Vikings in America exactly 1000 years ago

Vikings in America exactly 1000 years ago

Reconstruction of a 1000 year old Viking building at the archaeological site of L’Anse aux Meadows in Newfoundland. (Image: Glenn Nagel)

It is well known that the Vikings were the first Europeans to reach the New World long before Columbus. But when exactly they were active in North America, now for the first time shows an astonishingly precise dating. The wood for the construction of their short-lived base in Newfoundland was therefore cut in 1021 AD. This emerges from radiocarbon dating, which can be precisely assigned to the annual rings based on the traces of a cosmic event.

1492 went down in history as the year of the discovery of America: Christopher Columbus reached the Bahamas and with it the New World. But actually this was not the first time that Europeans set foot on American soil: Centuries earlier, the Vikings had already reached North America with their legendary long boats via stopovers in Iceland and Greenland. Medieval lore testifies to this, which was ultimately supported by the remains of a small base in Newfoundland in western Canada. When exactly the Northmen erected the buildings in L’Anse aux Meadows, however, it has so far only been possible to narrow it down vaguely to around the year 1000, as finds have not yet been precisely dated.

Cosmic event as a fixed point

In the case of three finds from L’Anse aux Meadows, the researchers led by Michael Dee from the University of Groningen have now succeeded. These are pieces of wood that could be assigned to the Vikings on the basis of the context and the processing characteristics. They have clear cut marks that were created by metal blades. Since this material was unknown to the native people of Newfoundland, it is clearly wood that has been treated by the Europeans. According to the results of the investigation, the three pieces came from three different trees and even from two different species.

The researchers subjected these pieces of wood to radiocarbon dating, during which the individual annual rings were analyzed. This type of age determination is based on the detection of radioactive carbon – 14C atoms – which have been stored in organic materials. In the case of the three pieces of wood, the researchers were able to use the special feature that a radiation storm in 992 caused an increase in radioactive carbon in the atmosphere. “This significant increase in radiocarbon between 992 and 993 was found in tree ring archives around the world,” explains Dee.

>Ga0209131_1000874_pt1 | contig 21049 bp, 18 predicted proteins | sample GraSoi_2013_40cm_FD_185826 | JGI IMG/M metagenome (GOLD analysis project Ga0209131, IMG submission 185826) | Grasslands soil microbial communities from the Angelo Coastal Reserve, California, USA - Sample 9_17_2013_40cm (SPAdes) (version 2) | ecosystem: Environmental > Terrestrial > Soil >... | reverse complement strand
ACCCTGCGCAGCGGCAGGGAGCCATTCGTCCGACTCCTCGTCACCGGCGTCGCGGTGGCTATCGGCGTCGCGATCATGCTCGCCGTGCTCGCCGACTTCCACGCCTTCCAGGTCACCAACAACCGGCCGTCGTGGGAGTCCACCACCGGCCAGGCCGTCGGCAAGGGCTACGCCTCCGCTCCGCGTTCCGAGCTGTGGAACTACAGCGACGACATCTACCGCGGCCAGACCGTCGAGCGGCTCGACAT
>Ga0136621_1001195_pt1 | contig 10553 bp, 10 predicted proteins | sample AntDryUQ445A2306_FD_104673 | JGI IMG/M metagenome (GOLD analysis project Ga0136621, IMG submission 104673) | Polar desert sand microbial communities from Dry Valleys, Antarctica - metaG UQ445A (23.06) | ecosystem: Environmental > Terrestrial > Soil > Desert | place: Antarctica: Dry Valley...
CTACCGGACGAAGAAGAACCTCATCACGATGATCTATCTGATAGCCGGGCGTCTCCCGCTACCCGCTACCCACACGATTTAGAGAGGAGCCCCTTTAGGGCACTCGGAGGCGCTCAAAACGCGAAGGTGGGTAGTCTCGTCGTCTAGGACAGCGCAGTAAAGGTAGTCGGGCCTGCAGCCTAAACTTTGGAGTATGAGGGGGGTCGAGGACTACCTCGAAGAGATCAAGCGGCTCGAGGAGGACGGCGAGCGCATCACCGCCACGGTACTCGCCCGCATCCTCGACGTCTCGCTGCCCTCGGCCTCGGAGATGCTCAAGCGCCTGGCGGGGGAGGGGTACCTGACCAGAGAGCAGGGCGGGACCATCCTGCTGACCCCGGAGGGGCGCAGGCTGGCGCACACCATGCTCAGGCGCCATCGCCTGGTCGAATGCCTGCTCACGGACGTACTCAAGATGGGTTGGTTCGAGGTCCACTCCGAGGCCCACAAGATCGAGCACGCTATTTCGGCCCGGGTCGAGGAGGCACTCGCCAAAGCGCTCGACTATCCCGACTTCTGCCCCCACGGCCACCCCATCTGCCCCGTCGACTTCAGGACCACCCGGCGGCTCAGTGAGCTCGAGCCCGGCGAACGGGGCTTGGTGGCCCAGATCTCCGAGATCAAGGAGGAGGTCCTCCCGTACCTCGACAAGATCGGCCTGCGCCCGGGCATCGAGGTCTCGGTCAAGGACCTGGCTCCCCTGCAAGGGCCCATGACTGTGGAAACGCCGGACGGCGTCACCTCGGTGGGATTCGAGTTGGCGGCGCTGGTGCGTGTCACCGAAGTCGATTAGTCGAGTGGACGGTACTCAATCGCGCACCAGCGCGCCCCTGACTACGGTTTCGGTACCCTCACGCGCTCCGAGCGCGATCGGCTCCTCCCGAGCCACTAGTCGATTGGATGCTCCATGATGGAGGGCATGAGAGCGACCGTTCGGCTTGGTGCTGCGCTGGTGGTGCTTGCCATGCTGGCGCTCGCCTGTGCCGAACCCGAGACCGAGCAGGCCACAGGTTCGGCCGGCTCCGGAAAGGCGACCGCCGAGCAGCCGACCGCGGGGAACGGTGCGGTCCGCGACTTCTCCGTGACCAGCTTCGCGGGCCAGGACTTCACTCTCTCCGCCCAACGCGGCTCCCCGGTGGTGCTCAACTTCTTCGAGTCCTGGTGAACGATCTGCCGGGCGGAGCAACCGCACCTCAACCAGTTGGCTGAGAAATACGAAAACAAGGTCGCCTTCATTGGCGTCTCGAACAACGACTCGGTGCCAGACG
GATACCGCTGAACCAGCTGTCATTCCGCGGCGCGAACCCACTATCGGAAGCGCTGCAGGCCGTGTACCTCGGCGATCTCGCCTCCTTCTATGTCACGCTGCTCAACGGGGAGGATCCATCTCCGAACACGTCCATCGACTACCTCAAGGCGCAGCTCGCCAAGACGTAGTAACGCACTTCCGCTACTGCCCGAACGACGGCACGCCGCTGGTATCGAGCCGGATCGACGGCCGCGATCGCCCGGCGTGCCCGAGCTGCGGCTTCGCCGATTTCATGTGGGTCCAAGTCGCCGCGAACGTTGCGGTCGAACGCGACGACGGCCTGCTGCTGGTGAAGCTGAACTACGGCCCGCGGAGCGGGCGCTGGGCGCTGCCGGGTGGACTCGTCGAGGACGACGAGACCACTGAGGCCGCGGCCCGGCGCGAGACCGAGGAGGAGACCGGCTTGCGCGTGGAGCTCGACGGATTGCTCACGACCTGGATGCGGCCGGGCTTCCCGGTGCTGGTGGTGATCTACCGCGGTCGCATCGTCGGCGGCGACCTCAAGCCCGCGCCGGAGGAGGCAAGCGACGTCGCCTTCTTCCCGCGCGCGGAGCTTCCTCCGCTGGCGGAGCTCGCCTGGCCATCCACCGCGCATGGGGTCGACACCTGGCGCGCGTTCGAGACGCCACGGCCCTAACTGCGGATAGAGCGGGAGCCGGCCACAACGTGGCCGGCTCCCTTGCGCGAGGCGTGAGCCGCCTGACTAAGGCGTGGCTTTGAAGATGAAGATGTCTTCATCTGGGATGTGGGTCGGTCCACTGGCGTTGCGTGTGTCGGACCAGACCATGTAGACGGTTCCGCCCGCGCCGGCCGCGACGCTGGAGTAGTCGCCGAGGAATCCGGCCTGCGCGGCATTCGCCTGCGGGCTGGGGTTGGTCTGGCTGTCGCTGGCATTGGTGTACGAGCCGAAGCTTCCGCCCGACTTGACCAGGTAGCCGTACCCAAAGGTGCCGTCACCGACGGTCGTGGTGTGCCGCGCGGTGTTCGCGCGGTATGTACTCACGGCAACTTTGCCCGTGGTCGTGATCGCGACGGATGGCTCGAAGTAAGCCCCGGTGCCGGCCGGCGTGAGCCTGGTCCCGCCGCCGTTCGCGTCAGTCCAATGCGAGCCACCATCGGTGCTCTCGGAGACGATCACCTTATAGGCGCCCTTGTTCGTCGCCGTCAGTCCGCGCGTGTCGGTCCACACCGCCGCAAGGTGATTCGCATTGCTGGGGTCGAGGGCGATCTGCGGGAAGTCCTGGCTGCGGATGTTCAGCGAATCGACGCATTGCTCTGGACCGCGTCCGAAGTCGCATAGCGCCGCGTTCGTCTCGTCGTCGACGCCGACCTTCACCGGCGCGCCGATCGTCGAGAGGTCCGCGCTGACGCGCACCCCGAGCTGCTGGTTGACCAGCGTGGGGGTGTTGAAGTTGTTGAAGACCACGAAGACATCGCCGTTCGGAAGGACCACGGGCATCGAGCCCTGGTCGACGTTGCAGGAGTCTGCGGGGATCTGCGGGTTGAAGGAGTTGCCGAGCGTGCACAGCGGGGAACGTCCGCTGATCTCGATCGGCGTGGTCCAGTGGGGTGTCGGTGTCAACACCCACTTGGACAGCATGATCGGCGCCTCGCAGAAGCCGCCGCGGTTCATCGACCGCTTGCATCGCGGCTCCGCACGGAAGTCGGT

Fell in 1021

The analyzes of the three pieces of wood from L’Anse aux Meadows now showed: Each had this carbon signal 29 annual rings in front of the bark edge of the respective wood material. Thus, the researchers only had to add for the dating: “The finding made it possible to conclude that the trees had been felled in 1021,” says first author Margot Kuitems from the University of Groningen. This year – curiously exactly 1000 years ago – now marks the earliest known point in time at which Europeans can be found across the Atlantic.

However, this first step on American soil did not lead to the far-reaching consequences as in the case of Columbus’ second discovery. The exact number of the Vikings’ expeditions to America and the length of their stay remains unclear. But the archaeological findings in L’Anse aux Meadows show that the base was soon abandoned and so far no further effects of the Viking discoveries on the region are known.

The sometimes fantastic Icelandic sagas, which probably refer to the presence of the Vikings in America, suggest encounters between the Europeans and the indigenous people of the region. “The year 1021 is now a definitive point of contact for future research on the possible first consequences of transatlantic activities, such as the transfer of knowledge, genetic exchange or the transmission of diseases,” the scientists write.

Source: University of Groningen, specialist article: Nature, doi: 10.1038 / s41586-021-03972-8

Recent Articles

Related Stories